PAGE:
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Northwestern University and Evanston's Only Daily News Source Since 1881

The Daily Northwestern

Northwestern University and Evanston's Only Daily News Source Since 1881

The Daily Northwestern

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More dark David

If Dogville had walls, we’d have A History of Violence. Lars von Trier’s Brechtian posturing could be swept up in a single metaphor; David Cronenberg’s deceptive Millbrook, Ind., is, by comparison, an anthill of American dreams and insecurities.

The masterful opening shot signals the film’s deft style. Cronenberg tucks his opening credits all over a roadside motel, while two nameless baddies mosey around. It’s difficult to overstate the menace and terror of the scene, highlighted by the complete lack of a musical score (save the noontime buzzing of Midwestern insects).

When they stumble into Tom Stall’s (Viggo Mortensen) Millbrook diner for some quick raping and pillaging, they are swiftly killed by Stall, who soon finds himself a national hero. Then some sketchy mob guys from Philly, led by glass-eyed Ed Harris, show up, saying that Tom is actually a terrific killer named Joey Cusack and they have some unfinished business.

Josh Olson’s screenplay (taken from the graphic novel) is smart, but Cronenberg elevates it to something completely unnerving. The film’s title has sharp, multiple meanings – the literal implications of Tom’s history of violence, violence as a disease with a case history and recording the effects of violent acts. Throw in a corny subplot about Tom’s son, Jack (Ashton Holmes) being bullied around at school, and it seems like an obvious father/son arc.

Yet Cronenberg offers a number of powerful scenes that trace the fallout of Tom’s actions. At the beginning of the film, he and his wife, Edie (Maria Bello), engage in one of the most unconventional sex scenes I’ve ever seen in a major studio film – cunnilingus, and then some. It’s something out of a Daniel Crowder column.

But after the film’s central murder, there’s another sex scene in a stairwell. A little bit of blood and a lot of scratching, all awkwardly and claustrophobically filmed, capped off by a pair of unforgettable shots – Tom sleeping on the couch, Edie hunched over with cuts on her back. The tightrope between passion and rape has rarely been walked so disturbingly.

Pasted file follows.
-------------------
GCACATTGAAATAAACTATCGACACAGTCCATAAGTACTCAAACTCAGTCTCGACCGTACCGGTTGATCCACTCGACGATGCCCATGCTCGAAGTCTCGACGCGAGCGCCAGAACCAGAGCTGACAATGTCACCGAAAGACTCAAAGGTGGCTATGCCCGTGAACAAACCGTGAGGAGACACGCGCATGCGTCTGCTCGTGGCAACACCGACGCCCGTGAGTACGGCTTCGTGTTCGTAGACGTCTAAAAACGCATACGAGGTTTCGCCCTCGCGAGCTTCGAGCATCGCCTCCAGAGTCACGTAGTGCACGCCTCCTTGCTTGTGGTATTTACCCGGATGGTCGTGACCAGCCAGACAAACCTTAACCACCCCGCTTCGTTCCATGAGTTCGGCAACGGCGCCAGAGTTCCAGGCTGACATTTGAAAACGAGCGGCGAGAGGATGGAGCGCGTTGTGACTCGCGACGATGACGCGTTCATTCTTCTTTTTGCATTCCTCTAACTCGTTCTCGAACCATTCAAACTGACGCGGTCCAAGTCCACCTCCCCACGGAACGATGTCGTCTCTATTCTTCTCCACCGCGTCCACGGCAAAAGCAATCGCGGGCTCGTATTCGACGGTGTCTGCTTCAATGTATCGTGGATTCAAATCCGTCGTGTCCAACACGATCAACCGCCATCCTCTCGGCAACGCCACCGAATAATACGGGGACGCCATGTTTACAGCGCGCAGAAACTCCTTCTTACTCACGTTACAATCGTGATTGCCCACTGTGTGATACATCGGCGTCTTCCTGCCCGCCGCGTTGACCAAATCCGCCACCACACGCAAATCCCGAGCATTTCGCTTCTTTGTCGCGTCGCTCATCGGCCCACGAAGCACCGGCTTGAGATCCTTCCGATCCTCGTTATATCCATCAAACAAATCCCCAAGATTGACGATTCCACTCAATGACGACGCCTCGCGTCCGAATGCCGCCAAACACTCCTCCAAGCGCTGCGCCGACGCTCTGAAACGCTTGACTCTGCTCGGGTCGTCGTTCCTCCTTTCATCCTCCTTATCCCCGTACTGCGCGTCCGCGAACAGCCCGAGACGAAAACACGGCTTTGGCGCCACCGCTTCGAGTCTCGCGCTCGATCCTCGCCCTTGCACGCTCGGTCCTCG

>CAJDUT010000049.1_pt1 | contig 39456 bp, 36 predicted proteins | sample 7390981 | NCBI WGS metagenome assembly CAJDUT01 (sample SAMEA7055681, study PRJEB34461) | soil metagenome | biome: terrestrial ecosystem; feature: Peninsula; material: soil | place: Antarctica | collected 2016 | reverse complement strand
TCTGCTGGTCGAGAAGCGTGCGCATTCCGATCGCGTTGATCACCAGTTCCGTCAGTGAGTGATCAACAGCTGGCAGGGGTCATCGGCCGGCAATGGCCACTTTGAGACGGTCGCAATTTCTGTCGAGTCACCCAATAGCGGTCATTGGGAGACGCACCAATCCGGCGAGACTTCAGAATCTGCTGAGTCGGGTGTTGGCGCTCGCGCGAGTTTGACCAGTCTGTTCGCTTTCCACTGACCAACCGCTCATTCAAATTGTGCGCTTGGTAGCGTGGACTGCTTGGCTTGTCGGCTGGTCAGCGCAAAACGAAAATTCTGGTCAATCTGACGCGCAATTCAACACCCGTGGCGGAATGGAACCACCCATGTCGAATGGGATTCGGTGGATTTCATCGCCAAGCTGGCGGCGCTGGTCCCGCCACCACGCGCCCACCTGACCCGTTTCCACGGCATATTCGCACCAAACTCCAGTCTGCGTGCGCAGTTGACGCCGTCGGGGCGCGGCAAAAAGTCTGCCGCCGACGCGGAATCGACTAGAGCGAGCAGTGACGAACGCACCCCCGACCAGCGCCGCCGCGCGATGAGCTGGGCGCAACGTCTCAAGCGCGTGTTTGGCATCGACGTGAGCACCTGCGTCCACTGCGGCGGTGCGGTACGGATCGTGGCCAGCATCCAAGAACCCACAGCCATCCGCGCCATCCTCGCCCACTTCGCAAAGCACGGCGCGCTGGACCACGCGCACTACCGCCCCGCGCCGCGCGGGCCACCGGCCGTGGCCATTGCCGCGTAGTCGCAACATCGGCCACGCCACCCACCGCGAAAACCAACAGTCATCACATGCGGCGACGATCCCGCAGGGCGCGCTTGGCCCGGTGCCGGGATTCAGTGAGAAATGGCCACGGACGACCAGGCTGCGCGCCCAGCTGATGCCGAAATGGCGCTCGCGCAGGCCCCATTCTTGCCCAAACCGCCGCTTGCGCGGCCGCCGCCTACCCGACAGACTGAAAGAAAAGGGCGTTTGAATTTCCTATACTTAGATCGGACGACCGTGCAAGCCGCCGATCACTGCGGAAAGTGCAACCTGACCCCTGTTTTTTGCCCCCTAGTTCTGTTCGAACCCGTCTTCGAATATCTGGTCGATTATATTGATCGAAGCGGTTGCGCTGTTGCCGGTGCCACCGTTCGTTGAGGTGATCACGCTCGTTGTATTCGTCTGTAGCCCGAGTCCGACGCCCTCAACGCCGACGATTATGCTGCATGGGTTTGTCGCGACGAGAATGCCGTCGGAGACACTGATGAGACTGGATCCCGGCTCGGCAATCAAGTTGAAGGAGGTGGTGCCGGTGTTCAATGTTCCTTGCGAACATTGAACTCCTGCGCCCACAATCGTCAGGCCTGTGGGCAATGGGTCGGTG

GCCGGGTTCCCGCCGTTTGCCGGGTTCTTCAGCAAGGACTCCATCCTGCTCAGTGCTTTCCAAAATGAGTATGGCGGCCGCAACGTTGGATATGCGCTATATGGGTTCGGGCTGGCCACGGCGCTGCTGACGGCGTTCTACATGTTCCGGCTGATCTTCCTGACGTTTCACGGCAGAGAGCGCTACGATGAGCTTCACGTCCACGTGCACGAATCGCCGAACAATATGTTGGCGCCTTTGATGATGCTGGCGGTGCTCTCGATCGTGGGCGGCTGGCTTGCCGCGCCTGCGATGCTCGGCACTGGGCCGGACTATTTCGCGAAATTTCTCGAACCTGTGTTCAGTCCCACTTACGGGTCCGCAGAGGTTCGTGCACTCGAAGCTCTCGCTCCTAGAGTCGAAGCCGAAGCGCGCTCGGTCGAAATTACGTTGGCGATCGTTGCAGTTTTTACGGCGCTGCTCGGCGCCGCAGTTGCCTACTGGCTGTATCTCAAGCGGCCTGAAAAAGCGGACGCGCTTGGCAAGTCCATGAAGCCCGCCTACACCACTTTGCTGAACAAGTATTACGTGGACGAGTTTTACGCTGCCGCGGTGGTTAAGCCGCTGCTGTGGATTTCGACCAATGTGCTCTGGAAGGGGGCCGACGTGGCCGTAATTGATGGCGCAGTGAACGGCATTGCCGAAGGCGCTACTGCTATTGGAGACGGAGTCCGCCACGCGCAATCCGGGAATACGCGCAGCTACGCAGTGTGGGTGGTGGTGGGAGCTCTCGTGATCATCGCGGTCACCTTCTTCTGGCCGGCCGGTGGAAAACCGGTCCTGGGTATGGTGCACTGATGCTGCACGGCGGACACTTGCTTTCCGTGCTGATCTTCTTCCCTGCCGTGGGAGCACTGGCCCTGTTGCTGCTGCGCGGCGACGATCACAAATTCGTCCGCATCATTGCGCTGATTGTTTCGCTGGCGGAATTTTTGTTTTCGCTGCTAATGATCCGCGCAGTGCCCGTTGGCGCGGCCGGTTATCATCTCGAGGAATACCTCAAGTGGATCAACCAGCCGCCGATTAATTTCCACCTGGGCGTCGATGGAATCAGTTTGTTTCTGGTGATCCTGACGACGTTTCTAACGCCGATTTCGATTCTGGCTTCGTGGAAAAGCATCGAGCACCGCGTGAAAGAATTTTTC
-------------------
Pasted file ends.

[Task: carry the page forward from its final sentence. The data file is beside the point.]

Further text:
A History of Violence is obsessed with artifice, but never in a way as obvious as Dogville or even Mulholland Dr. The editing and look of the film convey this obvious sense of the ominous and uncomfortable. For many interior scenes, Cronenberg utilizes a single light source that crashes onto the characters. There’s a yellow light that colors a tense locker room scuffle between Jack and the jockish Bobby Jordan (played by the almost perfectly named Kyle Schmid). Many scenes in the Stall home are illuminated only by a faint blue.

Howard Shore’s score seems better suited for, shit, I don’t know, Just Like Heaven. Between soft horns – which are imbued with a knowing cynicism when placed against so many off-kilter scenes – are long stretches of silence that cut together uncomfortably. My date to the film noted that it was like a television show in terms of its plot, which is partially true, but her criticism points more to the uneven pace and flow of the film. Cronenberg is indulging in the Hollywood-preferred style but also unmasking its limitations. The result is a terribly, and purposefully, awkward rhythm.

I’ve avoided spoiling the predictable twists of the film on purpose, since part of the fun is seeing how Cronenberg gets to those moments. I do have to warn you that yes, that is William Hurt at the end of the film, looking uncannily like Will Ferrell’s version of James Lipton.

Cronenberg glorifies small-town life in Millbrook (a fictional town; fittingly, the movie was filmed in Cronenberg’s native Toronto), but the film is not about the dark secrets of that lifestyle, like his contemporary David Lynch’s Blue Velvet. Judging from the poignant final shot, Cronenberg doesn’t even want to denounce the American dream; he’s just sad that it’s never as perfect as Norman Rockwell made it seem. Millbrook, from Tom’s daughter all the way to the sheriff, justifies and excuses vengeance in favor of the status quo.

Between the two dark Davids, Cronenberg has always been obsessed with the body, while Lynch messed with your mind. Despite the pleasantries of Millbrook, Cronenberg never hesitates to focus on the moments of gruesome violence – the jawbone peering through the skin, the bloody mess where there once was a nose, the crooked look of a snapped neck. The disfigurments are the only anomalies in A History of Violence, which exposes the most honorable of American traditions – heroism – and stabs it in the foot.4

Communication senior Kyle Smith is the PLAY film columnist. He can be reached at [email protected].

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More dark David